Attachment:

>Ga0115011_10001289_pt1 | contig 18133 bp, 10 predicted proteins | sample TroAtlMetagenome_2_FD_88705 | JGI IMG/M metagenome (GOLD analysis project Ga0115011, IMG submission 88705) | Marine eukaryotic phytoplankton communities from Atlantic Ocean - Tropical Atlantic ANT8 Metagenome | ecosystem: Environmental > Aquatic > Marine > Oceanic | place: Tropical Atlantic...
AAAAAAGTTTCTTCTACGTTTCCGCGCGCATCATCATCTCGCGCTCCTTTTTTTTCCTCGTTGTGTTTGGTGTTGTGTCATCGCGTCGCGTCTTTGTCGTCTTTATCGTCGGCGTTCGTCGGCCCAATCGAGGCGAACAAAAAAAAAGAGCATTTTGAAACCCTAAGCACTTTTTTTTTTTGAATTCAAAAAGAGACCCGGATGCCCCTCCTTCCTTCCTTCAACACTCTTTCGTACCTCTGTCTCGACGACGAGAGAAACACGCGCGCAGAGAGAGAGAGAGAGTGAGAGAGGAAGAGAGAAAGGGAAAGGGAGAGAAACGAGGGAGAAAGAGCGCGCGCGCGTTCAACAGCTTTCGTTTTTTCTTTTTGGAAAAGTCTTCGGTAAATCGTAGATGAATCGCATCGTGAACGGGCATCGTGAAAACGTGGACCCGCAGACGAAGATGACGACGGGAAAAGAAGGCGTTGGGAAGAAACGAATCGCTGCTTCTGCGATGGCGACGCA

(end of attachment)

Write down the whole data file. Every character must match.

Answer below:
>Ga0115011_10001289_pt1 | contig 18133 bp, 10 predicted proteins | sample TroAtlMetagenome_2_FD_88705 | JGI IMG/M metagenome (GOLD analysis project Ga0115011, IMG submission 88705) | Marine eukaryotic phytoplankton communities from Atlantic Ocean - Tropical Atlantic ANT8 Metagenome | ecosystem: Environmental > Aquatic > Marine > Oceanic | place: Tropical Atlantic...
AAAAAAGTTTCTTCTACGTTTCCGCGCGCATCATCATCTCGCGCTCCTTTTTTTTCCTCGTTGTGTTTGGTGTTGTGTCATCGCGTCGCGTCTTTGTCGTCTTTATCGTCGGCGTTCGTCGGCCCAATCGAGGCGAACAAAAAAAAAGAGCATTTTGAAACCCTAAGCACTTTTTTTTTTTGAATTCAAAAAGAGACCCGGATGCCCCTCCTTCCTTCCTTCAACACTCTTTCGTACCTCTGTCTCGACGACGAGAGAAACACGCGCGCAGAGAGAGAGAGAGAGTGAGAGAGGAAGAGAGAAAGGGAAAGGGAGAGAAACGAGGGAGAAAGAGCGCGCGCGCGTTCAACAGCTTTCGTTTTTTCTTTTTGGAAAAGTCTTCGGTAAATCGTAGATGAATCGCATCGTGAACGGGCATCGTGAAAACGTGGACCCGCAGACGAAGATGACGACGGGAAAAGAAGGCGTTGGGAAGAAACGAATCGCTGCTTCTGCGATGGCGACGCA